September 17, 2013
1 Timothy 3:1-13
Today’s passage in 1 Timothy describes the qualifications of a bishop and deacons. These qualifications are very much suitable to servant leaders, especially elders of communities. So we look at these accordingly.
First Paul says that “whoever aspires to the office of bishop desires a noble task.” (1 Tm 3:1). It is all right to aspire to higher positions of leadership, as a way of serving God and His people more. But one must know it is a noble task. It is stepping into the very sandals of Jesus, caring for God’s flock. There are great responsibilities involved.
As such, the qualifications are stringent.
One, his personal circumstances must be exemplary. He “must be irreproachable, …. temperate, self-controlled, decent” (1 Tm 3:2). He must have no serious vices. He must be “not a drunkard, …. not a lover of money.” (1 Tm 3:3a,c). This is repeated in the qualifications for deacons. “Similarly, deacons must be …. not addicted to drink, not greedy for sordid gain” (1 Tm 3:8).
Two, his family life must be in good order. He must be “married only once” (1 Tm 3:2b). “He must manage his own household well, keeping his children under control with perfect dignity” (1 Tm 3:4). Indeed, the family is a small community, while the community is a larger family. A servant leader’s success in managing his home points to his capability to govern the larger community, “for if a man does not know how to manage his own household well, how can he take care of the church of God?” (1 Tm 3:5).
Three, his relationships within community must be good. He must be “hospitable,” …. “not aggressive, but gentle, not contentious” (1 Tm 3:3b). He must be welcoming. He must be like a father to all. He should work for peace and unity within the community.
Four, “he must also have a good reputation among outsiders” (1 Tm 3:7a). He must ensure that his words and actions bring honor and dignity to the community. By the way he conducts himself, outsiders should gain confidence that the community is going about God’s work, and thus should be supported.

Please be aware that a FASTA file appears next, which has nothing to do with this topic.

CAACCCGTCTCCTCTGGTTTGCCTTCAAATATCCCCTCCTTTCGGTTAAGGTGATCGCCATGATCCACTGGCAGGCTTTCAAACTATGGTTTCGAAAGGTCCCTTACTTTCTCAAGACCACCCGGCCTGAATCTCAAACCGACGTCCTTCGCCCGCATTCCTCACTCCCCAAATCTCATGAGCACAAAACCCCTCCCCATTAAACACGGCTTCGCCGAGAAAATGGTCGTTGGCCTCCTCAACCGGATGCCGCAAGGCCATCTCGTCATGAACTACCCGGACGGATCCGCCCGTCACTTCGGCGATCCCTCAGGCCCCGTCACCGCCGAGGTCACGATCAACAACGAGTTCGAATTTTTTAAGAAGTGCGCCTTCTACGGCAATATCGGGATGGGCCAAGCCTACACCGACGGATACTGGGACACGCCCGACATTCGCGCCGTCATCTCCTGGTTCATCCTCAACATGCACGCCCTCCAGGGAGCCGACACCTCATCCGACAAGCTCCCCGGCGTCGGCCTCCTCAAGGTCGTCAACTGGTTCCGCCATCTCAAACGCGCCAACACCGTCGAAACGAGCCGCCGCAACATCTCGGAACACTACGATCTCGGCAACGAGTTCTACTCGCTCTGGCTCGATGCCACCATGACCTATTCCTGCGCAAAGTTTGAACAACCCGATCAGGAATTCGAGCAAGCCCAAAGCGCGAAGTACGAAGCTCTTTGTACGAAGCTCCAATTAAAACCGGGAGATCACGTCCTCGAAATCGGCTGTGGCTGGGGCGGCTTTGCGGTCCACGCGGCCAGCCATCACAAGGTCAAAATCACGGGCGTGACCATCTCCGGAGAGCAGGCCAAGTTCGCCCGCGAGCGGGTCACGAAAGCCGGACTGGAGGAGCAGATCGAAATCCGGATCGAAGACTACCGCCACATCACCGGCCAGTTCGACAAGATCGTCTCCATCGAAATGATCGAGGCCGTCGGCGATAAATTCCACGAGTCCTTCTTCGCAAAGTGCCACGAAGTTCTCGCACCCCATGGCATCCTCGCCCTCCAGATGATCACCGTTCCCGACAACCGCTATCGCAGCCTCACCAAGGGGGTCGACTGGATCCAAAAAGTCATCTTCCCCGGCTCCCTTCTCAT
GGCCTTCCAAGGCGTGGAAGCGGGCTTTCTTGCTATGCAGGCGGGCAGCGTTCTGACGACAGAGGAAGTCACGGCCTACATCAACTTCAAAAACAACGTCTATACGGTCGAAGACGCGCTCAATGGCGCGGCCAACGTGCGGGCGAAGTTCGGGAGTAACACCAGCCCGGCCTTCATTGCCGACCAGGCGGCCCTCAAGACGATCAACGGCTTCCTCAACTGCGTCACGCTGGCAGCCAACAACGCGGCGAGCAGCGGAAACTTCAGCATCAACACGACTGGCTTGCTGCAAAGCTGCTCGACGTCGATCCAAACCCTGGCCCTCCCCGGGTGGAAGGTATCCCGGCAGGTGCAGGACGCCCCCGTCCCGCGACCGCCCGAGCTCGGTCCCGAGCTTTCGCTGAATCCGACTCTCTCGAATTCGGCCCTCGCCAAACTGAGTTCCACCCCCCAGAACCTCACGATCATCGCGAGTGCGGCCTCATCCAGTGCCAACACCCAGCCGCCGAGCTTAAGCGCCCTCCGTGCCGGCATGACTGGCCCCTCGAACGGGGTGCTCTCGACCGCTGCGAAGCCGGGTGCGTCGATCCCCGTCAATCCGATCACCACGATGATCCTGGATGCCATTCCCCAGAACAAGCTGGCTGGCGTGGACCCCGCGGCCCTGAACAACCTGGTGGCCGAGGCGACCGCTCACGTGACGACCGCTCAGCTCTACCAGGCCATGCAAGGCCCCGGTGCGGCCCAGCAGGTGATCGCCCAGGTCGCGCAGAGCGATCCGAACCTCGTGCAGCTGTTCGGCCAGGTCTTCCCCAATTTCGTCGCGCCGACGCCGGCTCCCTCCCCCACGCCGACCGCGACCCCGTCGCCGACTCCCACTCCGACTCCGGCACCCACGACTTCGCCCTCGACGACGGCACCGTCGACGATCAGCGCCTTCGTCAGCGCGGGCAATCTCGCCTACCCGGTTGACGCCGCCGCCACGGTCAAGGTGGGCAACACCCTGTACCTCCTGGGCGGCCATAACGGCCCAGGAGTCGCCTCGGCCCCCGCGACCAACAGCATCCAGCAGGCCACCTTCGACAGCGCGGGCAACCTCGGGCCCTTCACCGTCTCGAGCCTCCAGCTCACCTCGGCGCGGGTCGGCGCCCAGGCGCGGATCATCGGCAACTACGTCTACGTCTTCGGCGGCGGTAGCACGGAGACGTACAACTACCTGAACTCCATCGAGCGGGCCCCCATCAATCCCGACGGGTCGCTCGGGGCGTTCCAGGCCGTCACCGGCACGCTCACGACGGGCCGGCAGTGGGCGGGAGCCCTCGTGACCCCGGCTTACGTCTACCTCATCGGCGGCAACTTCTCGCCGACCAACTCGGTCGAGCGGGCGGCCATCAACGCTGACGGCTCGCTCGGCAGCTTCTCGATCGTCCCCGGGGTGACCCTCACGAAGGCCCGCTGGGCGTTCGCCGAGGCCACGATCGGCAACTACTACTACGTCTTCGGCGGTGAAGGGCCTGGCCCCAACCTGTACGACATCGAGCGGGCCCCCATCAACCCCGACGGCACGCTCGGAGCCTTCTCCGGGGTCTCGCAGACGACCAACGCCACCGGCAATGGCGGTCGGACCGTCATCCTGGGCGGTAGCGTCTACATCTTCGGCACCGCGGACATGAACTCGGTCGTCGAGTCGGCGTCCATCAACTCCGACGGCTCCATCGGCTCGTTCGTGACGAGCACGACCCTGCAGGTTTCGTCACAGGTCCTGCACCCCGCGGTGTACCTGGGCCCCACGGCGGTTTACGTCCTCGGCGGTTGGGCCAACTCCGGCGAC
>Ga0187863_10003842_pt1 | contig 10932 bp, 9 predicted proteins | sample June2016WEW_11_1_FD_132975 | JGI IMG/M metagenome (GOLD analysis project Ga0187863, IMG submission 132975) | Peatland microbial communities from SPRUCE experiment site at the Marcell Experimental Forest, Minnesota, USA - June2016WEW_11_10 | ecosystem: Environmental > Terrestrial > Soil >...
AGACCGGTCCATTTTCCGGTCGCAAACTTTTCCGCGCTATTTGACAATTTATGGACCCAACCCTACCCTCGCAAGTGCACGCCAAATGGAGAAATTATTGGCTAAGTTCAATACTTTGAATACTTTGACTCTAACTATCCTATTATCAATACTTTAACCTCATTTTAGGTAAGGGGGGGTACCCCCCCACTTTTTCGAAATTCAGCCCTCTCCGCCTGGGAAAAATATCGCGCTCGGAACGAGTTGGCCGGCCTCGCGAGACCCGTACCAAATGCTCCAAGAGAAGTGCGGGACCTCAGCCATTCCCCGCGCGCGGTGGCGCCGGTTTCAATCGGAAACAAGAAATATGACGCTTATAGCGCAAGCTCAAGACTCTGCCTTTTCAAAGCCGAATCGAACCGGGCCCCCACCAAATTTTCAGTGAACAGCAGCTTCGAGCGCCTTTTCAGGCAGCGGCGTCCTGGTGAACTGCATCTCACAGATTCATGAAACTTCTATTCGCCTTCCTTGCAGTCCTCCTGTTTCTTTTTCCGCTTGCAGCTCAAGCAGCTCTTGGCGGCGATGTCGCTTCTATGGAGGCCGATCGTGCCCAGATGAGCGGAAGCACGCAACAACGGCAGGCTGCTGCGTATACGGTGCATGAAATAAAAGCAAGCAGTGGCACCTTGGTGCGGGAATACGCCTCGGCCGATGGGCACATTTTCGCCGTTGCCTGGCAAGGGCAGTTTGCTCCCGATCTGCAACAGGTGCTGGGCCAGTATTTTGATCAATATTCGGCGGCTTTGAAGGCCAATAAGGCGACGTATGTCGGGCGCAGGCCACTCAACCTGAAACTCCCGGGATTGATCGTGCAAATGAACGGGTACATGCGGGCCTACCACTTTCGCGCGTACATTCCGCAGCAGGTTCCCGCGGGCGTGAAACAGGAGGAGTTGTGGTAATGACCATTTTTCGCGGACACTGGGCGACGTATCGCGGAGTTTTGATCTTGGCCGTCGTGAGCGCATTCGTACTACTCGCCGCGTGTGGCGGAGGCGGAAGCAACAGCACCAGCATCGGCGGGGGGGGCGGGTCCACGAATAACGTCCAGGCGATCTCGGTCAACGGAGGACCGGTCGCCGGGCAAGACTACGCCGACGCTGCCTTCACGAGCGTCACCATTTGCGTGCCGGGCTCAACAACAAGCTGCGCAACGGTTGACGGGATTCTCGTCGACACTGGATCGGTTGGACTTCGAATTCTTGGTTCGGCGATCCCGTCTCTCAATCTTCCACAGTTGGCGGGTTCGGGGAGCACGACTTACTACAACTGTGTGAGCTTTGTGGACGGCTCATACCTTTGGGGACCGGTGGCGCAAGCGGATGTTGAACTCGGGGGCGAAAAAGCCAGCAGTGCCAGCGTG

In a word, a servant leader must have integrity. What does this mean? Examine yourself as you “study the way of integrity” (Ps 101:2a). Are you able to say, “I act with integrity of heart” (Ps 101:2c)?
- “I do not allow into my presence anything base.” (Ps 101:3a). Being with Jesus and serving Jesus, nothing base should ever be part of a servant leader’s life and service.
- “I hate wrongdoing; I will have no part of it.” (Ps 101:3b). Being called to holiness, a servant leader should abhor sin, and should avoid sin and occasions of sin.
- “Whoever slanders a neighbor in secret I will reduce to silence.” (Ps 101:5a). A servant leader cannot tolerate slander, maligning, badmouthing, calumny or character assassination in community.
- “Haughty eyes and arrogant hearts I cannot endure.” (Ps 101:5b). A servant leader is called to humility, even as he is given power, position and authority. He must know that before he is a leader, he is a servant.
As servant leaders, we step into the very sandals of Jesus. Let us then hear him say, “Whoever follows the way of integrity is the one to enter my service.” (Ps 101:6b).